For new commercial construction, this will drive higher-cost, long-term changes, Grant noted. “It will mean increasing requirements to include EV charging infrastructure as part of the development spend to help speed conversion to an all-electric vehicle fleet,” he explained. “Additionally, accelerated efficiency code requirements are to be adopted by the state Department of Community Affairs based on assessments — from higher educational institutions — that aim to achieve seven year or less simple annual paybacks.”
Fortunately, he added, some efficiency improvements will likely come from relatively simple steps, like “improvements to each facility’s building automation system (BAS), or the automatic centralized control of a property’s heating, ventilation and air conditioning, lighting and other systems.”
Increased BAS capabilities “often easily extract efficiency improvements,” according to Grant. “Central plant efficiency improvements of about 10 percent are achievable through self-tuning control logic that continuously monitors all central plant electric loads and optimizes setpoints to deliver least-cost chilled or condenser water.”
The future is now
Mack-Cali already has three Jersey City buildings, including 101 Hudson St., scheduled for central plant BAS efficiency upgrades “that are partially financed by the New Jersey’s Clean Energy, Large Energy Users Program,” he added. “New multifamily homes will initially need to be net zero ready and eventually delivered ‘net zero’ that is capable of self-generating enough renewable energy — typically through solar photovoltaic panels — to equal energy consumed during the year.”
These homes will likely have high efficiency thermal “envelopes” — or outer walls, roof, foundation, windows and doors — along with “roof and/or ground mounted solar PV systems, electric appliances, heat pumps for space heating and domestic hot water, level 2 EV chargers and battery banks,” said Grant. “Because programs for commercial buildings and single-family homes are already generally accepted, the BPU is expected to establish minimum performance thresholds and targeted energy efficiency metrics for hard-to-reach customer bases such as multi-family homes, or apartments.”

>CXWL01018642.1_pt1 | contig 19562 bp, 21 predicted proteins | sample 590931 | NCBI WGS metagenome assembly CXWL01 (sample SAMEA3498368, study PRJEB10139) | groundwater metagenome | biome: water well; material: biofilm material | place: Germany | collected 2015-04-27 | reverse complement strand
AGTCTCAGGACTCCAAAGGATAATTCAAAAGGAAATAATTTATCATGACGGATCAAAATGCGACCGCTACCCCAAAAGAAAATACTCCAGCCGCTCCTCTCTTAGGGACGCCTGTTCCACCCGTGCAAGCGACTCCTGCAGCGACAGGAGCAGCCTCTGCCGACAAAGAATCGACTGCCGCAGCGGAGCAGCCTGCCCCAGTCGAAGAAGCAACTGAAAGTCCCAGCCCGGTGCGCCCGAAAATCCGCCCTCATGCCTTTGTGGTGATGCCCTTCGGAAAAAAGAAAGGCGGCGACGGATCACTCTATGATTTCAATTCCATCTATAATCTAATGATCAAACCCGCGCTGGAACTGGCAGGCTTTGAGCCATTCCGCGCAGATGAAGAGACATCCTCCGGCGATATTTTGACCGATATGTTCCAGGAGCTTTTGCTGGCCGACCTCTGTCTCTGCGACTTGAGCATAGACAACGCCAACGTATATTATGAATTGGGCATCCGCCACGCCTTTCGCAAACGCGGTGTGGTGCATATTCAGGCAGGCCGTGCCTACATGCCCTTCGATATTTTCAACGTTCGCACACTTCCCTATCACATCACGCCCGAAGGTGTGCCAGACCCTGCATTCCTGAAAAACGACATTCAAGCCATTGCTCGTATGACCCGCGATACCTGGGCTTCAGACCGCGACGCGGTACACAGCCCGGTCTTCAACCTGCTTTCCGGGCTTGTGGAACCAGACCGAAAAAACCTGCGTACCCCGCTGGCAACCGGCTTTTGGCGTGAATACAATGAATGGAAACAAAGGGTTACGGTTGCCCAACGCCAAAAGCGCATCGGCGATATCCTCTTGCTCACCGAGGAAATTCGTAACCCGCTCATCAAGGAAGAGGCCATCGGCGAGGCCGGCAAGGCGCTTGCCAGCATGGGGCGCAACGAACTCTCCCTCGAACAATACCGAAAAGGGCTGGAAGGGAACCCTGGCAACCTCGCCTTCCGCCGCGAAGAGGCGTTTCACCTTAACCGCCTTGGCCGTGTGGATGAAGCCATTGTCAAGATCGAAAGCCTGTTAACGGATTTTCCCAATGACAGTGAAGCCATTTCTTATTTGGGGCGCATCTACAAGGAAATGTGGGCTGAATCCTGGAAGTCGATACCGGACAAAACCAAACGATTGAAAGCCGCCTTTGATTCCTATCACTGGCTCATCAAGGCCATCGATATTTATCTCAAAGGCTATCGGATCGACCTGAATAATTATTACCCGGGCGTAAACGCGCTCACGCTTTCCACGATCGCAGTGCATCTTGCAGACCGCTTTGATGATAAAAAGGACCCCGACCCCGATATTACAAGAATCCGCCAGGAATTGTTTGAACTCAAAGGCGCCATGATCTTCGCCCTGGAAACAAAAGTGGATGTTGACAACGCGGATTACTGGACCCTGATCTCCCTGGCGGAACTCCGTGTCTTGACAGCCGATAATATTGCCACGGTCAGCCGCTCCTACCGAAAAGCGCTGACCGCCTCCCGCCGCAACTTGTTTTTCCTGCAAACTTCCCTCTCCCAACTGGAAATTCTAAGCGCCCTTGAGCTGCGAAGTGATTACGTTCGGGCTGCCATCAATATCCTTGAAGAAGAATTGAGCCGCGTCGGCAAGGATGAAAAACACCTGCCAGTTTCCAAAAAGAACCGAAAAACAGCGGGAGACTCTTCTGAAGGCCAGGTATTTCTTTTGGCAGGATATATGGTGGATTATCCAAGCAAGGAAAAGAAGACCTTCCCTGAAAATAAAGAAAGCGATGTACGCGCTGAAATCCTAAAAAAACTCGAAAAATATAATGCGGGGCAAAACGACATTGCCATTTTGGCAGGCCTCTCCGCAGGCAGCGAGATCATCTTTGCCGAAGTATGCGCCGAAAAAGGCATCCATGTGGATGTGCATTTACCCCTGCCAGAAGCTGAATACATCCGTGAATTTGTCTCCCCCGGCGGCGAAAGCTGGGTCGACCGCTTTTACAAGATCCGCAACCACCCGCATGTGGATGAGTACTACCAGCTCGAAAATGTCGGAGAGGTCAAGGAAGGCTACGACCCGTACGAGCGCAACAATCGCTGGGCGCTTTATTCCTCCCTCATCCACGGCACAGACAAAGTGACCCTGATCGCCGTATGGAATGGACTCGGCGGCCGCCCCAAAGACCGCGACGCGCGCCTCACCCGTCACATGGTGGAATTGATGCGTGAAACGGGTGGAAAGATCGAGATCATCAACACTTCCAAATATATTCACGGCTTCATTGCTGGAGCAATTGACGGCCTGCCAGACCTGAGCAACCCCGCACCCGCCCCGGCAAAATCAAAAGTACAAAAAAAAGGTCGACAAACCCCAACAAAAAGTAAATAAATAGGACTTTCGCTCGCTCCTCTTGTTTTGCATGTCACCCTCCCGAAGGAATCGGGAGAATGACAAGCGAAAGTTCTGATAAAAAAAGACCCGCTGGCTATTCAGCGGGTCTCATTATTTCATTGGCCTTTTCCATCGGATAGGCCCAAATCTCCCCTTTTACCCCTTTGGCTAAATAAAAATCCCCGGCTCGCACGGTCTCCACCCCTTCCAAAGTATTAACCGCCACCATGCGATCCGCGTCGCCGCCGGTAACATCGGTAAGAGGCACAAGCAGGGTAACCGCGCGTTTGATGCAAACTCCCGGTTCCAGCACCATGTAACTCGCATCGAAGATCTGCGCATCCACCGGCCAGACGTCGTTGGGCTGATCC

Murphy’s plans will also likely drive broader changes, Grant observed. “Our transportation sector accounts for 42 percent of our greenhouse gas emissions, so municipalities will be encouraged to develop transit villages and walkable communities where residents have access to public transportation or can live, work and play without owning a vehicle.”
This dynamic ties in nicely with Mack-Cali’s strategy of focusing office and multifamily properties in select waterfront and transit-oriented markets throughout the Northeast. “Our concentration includes development in transit-type villages like Harborside at Jersey City,” Grant said, referring to multifamily properties like Jersey City Urby at Harborside, where 762 apartments take up fewer acres and consume about half the annual energy per family than single family homes. This and similar complexes feature cafes, fitness/yoga centers, outdoor pool and patio, lounges and top-end restaurants, he noted.
Combined with its commercial office portfolio of approximately 5 million square feet hosting retail and restaurant service enable “people living, working or shopping in Harborside, with ready access to train, light rail and ferry service, so cars are less of a necessity,” Grant added.
Given the “immense nature” of the EMP undertaking, “we encourage the BPU and other applicable government agencies to continuously monitor progress toward our 2050 goals along with all associated cost burdens including unintended consequences,” Grant said. “Meanwhile, New Jersey’s business community stands ready to assist with helping drive practical ideas to reality as we embark on this brave new world of a carbon-free society.”